Listening in not-quite-darkness, with only the dim light from my bedside clock radio, I hear An Ending (Ascent) by that master of the ambient, Brian Eno. Of course I recognise it, but not quite in this arrangement. The sounds wash gently over me and in the dark and still of the night, it’s intimate and meditative, almost a lullaby.
Listening again, in daytime, in the surround sound of my kitchen HiFi, the music floats, weightless but for a simple sequence picked out on the harp, now growing in intensity with a soaring violin line over lusher instrumental textures….
It’s a soundworld which perfectly exemplifies the ethos and approach of Orchestra of the Swan and artistic director David Le Page, and which is given full creative rein in their latest release, Labyrinths. With its exploration of themes of isolation, distance and a longing for human connection, it’s an appropriate album for our strange corona times. It also explores ideas of pilgrimage, contemplation and enlightenment, filtered through a sequence of beautifully atmospheric music, imaginatively arranged and exquisitely performed.
Formed in 1995, Orchestra of the Swan (OOTS) is a chamber orchestra based in Stratford-upon-Avon. Under the artistic direction of violinist David Le Page, an innovative, self-contained musician and one of the nicest people I’ve met in the industry, OOTS is passionate about audience inclusivity and this is reflected in its imaginative and adventurous programmes which blur the lines between genres. Labyrinths is the perfect example of the orchestra and its director’s vision. Devised as a “mixtape”, it continues the spirit of the mixtapes of the 1980s (something which many of us of a certain age will remember creating for friends and boyfriends/girlfriends). It’s a diverse compilation of arrangements and reinterpretations of works by an eclectic mix of composers, which, as the album title suggests, takes labyrinthine twists and turns through music from the 14th century to the present day – from Buxtehude to Nico Muhly, Purcell to Brian Eno, and much else in between to delight and intrigue the listener. The range of musicians is equally diverse, including tenor Nicky Spence, saxophonist and composer Trish Clowes, Guy Schalom on darbuka drum, folk singer Jim Moray, and David Gordon on harpsichord.
…the joy is to be found in discovering the surprising and delightful connections between culturally disparate and musically contrasting time periods. Themes of isolation, distance and a longing for human connection are filtered through beautifully atmospheric and exquisitely rendered sound worlds. This last year has been one in which we have all been confronted by the spectre of isolation and have certainly felt the need for face-to-face communication. Labyrinths invites the listener to immerse themselves completely in a sonically rewarding and wholly unexpected musical experience.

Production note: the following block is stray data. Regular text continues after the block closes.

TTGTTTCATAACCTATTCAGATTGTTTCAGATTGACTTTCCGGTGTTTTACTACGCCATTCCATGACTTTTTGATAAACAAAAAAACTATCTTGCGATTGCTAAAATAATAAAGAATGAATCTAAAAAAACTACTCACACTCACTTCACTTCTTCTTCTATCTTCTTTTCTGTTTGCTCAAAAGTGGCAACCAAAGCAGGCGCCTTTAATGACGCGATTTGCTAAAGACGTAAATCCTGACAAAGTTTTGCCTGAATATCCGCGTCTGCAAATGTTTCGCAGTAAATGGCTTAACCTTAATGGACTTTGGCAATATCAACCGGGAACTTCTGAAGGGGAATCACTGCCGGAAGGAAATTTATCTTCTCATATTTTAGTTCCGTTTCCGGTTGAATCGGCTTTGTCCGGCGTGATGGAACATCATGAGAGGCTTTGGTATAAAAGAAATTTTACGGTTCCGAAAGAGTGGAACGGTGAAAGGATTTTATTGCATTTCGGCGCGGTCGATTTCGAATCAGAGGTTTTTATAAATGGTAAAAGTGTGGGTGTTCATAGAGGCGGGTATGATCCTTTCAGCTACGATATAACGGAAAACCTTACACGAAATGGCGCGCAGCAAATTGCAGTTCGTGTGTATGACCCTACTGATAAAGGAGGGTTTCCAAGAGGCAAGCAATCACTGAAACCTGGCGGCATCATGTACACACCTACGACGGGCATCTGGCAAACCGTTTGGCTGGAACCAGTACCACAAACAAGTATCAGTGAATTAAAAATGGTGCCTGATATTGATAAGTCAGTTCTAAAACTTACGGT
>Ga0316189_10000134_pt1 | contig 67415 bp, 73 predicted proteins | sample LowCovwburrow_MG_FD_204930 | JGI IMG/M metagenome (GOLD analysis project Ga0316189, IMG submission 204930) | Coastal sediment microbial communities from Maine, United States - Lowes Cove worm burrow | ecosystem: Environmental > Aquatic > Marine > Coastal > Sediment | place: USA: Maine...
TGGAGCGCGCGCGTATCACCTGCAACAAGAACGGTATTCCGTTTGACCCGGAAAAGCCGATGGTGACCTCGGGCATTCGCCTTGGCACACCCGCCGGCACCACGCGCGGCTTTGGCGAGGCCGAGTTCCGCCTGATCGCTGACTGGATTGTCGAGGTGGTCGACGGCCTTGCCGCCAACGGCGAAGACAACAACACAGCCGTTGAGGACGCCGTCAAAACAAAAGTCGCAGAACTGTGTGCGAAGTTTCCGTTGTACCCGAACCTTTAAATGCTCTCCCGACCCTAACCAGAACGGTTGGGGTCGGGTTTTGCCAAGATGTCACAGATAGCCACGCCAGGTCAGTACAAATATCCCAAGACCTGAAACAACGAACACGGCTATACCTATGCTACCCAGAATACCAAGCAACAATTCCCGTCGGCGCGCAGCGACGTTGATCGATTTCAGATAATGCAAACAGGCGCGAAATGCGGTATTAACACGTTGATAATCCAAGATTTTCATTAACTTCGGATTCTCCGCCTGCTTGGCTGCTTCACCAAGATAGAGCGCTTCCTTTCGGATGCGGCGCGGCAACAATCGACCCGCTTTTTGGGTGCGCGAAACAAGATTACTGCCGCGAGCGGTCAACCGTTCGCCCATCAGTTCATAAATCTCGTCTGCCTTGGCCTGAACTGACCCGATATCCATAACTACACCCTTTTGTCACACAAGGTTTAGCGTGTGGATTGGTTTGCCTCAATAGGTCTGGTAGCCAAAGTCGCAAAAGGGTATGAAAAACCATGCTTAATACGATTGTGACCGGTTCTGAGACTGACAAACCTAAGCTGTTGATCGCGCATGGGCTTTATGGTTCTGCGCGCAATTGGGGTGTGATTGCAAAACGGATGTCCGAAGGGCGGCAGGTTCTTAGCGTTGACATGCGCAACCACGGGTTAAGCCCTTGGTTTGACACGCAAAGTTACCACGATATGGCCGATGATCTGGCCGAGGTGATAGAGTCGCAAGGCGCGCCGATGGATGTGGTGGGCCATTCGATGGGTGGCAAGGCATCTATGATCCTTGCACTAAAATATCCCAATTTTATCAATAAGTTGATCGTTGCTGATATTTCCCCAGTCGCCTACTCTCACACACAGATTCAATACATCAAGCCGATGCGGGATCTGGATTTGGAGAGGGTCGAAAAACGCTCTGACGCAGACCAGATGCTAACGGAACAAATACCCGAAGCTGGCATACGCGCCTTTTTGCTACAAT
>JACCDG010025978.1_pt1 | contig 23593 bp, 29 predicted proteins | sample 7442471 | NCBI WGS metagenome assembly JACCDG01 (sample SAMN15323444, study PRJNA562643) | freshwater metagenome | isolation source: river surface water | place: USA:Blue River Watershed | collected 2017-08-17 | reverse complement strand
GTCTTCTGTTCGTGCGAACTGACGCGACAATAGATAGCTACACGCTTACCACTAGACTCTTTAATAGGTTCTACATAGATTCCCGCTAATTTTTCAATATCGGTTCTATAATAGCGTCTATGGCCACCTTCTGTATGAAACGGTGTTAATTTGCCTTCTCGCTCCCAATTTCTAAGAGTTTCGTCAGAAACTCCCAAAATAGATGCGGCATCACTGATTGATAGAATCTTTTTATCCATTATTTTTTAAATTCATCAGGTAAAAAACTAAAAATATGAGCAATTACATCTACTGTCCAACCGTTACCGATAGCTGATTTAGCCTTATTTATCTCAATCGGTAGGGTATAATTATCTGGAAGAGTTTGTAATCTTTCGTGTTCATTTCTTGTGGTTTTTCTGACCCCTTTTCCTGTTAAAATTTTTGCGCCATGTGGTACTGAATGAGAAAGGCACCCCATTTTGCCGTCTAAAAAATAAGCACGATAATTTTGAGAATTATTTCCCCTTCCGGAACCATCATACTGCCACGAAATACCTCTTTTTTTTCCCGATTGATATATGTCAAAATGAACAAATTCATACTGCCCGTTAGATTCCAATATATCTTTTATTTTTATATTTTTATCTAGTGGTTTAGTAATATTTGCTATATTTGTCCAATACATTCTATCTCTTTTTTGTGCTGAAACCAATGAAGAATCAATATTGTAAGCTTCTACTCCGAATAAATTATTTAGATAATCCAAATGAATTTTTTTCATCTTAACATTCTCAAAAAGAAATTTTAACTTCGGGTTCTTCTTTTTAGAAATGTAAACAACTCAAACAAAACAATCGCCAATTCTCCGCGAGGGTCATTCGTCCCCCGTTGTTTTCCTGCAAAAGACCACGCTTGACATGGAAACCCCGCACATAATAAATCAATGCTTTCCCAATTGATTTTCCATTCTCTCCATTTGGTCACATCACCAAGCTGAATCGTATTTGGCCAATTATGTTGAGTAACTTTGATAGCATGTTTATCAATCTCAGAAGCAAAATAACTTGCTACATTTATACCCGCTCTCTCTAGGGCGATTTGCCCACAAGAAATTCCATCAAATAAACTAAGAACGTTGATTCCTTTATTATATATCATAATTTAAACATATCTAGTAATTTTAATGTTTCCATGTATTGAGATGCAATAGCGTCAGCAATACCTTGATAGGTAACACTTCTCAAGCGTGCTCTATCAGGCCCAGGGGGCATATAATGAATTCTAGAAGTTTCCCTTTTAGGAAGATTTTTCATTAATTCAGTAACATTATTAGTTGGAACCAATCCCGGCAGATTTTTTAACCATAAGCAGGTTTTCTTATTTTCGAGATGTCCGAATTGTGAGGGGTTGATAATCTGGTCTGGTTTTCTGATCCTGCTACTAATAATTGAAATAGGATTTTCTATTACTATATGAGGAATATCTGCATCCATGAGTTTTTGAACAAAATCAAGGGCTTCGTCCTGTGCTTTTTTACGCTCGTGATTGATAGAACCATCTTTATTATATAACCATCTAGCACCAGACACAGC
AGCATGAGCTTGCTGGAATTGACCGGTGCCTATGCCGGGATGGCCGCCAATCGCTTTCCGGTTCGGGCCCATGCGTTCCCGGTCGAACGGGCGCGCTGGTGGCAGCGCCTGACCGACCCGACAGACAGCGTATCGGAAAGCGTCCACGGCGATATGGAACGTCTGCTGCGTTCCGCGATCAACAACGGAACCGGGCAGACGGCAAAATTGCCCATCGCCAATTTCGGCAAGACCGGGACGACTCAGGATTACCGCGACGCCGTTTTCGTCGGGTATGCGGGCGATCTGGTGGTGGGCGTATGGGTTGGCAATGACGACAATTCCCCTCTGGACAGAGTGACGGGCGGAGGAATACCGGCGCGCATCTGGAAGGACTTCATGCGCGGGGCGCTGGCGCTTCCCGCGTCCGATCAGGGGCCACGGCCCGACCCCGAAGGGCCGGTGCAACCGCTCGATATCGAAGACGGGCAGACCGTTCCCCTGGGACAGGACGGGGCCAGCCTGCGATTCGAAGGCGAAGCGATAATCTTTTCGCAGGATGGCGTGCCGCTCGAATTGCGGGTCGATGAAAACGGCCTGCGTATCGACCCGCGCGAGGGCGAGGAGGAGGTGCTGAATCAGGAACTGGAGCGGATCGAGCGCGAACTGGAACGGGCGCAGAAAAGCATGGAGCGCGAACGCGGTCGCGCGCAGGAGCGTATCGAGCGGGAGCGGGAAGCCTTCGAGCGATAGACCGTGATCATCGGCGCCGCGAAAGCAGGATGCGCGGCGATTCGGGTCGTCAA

– David Le Page, violinist and Artistic Director of Orchestra of the Swan
Labyrinths also celebrates a long tradition of arranging and transcribing music. This is seen most imaginatively in Jim Moray’s Cold Genius, a modern twist on Purcell’s ‘What power art thou?’ cold song from King Arthur, which in this rendering recalls the iciness of Vivaldi’s Winter with its spikey, slicing string accompaniment to Moray’s hypnotic, pulsing vocals. Or an arrangement of Piazzolla’s ‘Oblivion’, with a haunting clarinet, played by Sally Harrop, and the lush, silky strings of a 1930s cocktail orchestra.
The adventurous spirit of OOTS and David Le Page is evident throughout the album – not only in the arrangements but also the mix of instrumentation, blends of timbres, textures and colours, and the diverse repertoire. There is truly “something for everyone” on this album, and it’s an ideal intro for the classical music ingénue too, with tracks from the world of film, including Yann Tiersen’s soundtrack to Amélie and Max Richter’s ‘On the Nature of Daylight’, which has appeared in films by Martin Scorsese and Denis Villeneuve, and pop music from Pink Floyd’s ‘See Emily Play’ from one of their earliest albums to Joy Division’s ‘New Dawn Fades’.
Tenor Nicky Spence joins the orchestra in the ‘Pastoral’ from Benjamin Britten’s Serenade for Tenor, Horn and Strings; this is preceded by ‘Bounce’, a new work composed by Trish Clowes during lockdown, a jazzy number with Bernstein-infused rhythms and an infectious sense of joy and freedom. Other highlights include ‘La Rotta’, in which Guy Schalom’s darbuka (a kind of drum) brings a raw, contemporary street sound to this Medieval dance, overlaid with fiddle and saxophone masquerading initially as a shawm, then drone, before taking off into an improvisatory flight of fancy.
And that ambient Eno track? It’s the perfect close to this brilliantly conceived, generous and rewarding recording.
Labyrinths is available on CD on the Signum label and on streaming platforms including Apple Music, YouTube and Spotify